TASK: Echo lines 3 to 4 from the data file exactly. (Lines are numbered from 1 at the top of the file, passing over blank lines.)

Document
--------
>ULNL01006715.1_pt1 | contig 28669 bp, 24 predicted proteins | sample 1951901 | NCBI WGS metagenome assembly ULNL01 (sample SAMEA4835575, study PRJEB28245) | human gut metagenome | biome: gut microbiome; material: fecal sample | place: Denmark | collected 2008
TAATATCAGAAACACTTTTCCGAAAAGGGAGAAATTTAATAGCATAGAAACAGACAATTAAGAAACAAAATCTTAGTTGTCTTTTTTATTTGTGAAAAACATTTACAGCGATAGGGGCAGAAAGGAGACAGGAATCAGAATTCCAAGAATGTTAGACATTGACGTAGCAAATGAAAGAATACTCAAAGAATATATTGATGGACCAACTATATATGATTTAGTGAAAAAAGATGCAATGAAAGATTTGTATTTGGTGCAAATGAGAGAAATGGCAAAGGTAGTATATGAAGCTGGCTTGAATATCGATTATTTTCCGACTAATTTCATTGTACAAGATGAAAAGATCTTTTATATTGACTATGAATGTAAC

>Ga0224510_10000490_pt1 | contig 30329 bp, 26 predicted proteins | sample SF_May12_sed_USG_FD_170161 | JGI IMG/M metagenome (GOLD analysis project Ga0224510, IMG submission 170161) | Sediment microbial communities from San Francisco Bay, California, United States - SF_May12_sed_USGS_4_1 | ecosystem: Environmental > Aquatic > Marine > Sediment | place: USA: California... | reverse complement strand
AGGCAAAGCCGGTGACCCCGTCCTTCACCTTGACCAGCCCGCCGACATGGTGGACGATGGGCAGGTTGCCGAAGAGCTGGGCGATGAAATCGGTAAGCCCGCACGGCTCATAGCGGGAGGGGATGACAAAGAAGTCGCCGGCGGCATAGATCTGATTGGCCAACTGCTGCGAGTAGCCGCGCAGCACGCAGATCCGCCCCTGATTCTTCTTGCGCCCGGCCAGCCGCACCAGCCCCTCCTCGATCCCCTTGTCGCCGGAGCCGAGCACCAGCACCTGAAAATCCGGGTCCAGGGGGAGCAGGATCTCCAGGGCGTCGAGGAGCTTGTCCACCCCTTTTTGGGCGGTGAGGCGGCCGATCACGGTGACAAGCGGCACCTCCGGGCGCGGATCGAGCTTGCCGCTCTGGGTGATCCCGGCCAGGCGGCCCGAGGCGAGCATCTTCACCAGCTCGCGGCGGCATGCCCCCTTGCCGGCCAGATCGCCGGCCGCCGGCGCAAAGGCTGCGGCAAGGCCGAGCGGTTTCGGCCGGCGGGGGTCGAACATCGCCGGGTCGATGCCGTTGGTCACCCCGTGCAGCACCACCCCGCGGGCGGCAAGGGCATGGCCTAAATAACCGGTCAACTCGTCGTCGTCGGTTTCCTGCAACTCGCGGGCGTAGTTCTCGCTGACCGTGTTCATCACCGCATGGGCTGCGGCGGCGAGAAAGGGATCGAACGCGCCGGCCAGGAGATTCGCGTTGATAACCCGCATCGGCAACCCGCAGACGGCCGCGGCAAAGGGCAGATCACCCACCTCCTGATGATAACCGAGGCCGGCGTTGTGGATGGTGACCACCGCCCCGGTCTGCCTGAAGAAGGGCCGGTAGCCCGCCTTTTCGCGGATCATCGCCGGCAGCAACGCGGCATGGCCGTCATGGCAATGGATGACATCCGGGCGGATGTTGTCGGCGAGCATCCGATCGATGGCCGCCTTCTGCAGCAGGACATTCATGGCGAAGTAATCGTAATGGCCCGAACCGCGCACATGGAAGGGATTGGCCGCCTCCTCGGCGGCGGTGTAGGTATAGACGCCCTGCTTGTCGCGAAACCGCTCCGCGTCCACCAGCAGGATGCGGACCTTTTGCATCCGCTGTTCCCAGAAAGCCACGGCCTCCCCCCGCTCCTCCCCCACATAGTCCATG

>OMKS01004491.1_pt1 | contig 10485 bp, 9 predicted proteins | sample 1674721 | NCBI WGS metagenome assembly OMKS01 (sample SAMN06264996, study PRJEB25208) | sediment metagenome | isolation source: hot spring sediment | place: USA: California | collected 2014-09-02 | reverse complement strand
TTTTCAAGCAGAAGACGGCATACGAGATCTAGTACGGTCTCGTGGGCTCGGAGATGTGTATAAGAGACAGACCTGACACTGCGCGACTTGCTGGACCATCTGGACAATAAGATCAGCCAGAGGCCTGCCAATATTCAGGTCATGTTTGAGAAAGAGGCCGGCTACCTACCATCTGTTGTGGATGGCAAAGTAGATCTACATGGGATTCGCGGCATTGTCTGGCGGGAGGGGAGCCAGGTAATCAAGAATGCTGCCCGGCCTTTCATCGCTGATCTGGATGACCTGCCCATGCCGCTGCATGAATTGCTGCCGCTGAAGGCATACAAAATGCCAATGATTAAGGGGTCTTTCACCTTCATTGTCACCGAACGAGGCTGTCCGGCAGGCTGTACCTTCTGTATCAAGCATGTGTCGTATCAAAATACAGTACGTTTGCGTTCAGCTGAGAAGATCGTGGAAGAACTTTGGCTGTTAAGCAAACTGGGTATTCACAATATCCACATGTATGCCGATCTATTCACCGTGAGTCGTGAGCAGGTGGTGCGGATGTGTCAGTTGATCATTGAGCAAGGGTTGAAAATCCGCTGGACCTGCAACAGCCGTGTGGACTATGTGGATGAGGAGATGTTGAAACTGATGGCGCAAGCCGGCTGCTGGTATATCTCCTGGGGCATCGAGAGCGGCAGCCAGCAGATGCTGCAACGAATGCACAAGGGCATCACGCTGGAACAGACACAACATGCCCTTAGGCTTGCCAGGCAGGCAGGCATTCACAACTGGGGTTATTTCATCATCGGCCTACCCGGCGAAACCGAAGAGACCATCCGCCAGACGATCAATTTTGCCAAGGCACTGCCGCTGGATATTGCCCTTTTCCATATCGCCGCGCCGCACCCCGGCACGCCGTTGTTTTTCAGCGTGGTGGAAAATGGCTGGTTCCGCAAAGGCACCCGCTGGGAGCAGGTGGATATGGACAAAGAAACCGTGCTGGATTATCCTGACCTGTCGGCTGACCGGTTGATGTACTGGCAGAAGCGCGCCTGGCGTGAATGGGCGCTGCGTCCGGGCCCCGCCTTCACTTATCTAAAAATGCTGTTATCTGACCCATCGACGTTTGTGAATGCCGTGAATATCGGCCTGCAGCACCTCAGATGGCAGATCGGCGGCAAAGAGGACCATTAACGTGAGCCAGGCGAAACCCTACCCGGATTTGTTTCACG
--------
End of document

>Ga0224510_10000490_pt1 | contig 30329 bp, 26 predicted proteins | sample SF_May12_sed_USG_FD_170161 | JGI IMG/M metagenome (GOLD analysis project Ga0224510, IMG submission 170161) | Sediment microbial communities from San Francisco Bay, California, United States - SF_May12_sed_USGS_4_1 | ecosystem: Environmental > Aquatic > Marine > Sediment | place: USA: California... | reverse complement strand
AGGCAAAGCCGGTGACCCCGTCCTTCACCTTGACCAGCCCGCCGACATGGTGGACGATGGGCAGGTTGCCGAAGAGCTGGGCGATGAAATCGGTAAGCCCGCACGGCTCATAGCGGGAGGGGATGACAAAGAAGTCGCCGGCGGCATAGATCTGATTGGCCAACTGCTGCGAGTAGCCGCGCAGCACGCAGATCCGCCCCTGATTCTTCTTGCGCCCGGCCAGCCGCACCAGCCCCTCCTCGATCCCCTTGTCGCCGGAGCCGAGCACCAGCACCTGAAAATCCGGGTCCAGGGGGAGCAGGATCTCCAGGGCGTCGAGGAGCTTGTCCACCCCTTTTTGGGCGGTGAGGCGGCCGATCACGGTGACAAGCGGCACCTCCGGGCGCGGATCGAGCTTGCCGCTCTGGGTGATCCCGGCCAGGCGGCCCGAGGCGAGCATCTTCACCAGCTCGCGGCGGCATGCCCCCTTGCCGGCCAGATCGCCGGCCGCCGGCGCAAAGGCTGCGGCAAGGCCGAGCGGTTTCGGCCGGCGGGGGTCGAACATCGCCGGGTCGATGCCGTTGGTCACCCCGTGCAGCACCACCCCGCGGGCGGCAAGGGCATGGCCTAAATAACCGGTCAACTCGTCGTCGTCGGTTTCCTGCAACTCGCGGGCGTAGTTCTCGCTGACCGTGTTCATCACCGCATGGGCTGCGGCGGCGAGAAAGGGATCGAACGCGCCGGCCAGGAGATTCGCGTTGATAACCCGCATCGGCAACCCGCAGACGGCCGCGGCAAAGGGCAGATCACCCACCTCCTGATGATAACCGAGGCCGGCGTTGTGGATGGTGACCACCGCCCCGGTCTGCCTGAAGAAGGGCCGGTAGCCCGCCTTTTCGCGGATCATCGCCGGCAGCAACGCGGCATGGCCGTCATGGCAATGGATGACATCCGGGCGGATGTTGTCGGCGAGCATCCGATCGATGGCCGCCTTCTGCAGCAGGACATTCATGGCGAAGTAATCGTAATGGCCCGAACCGCGCACATGGAAGGGATTGGCCGCCTCCTCGGCGGCGGTGTAGGTATAGACGCCCTGCTTGTCGCGAAACCGCTCCGCGTCCACCAGCAGGATGCGGACCTTTTGCATCCGCTGTTCCCAGAAAGCCACGGCCTCCCCCCGCTCCTCCCCCACATAGTCCATG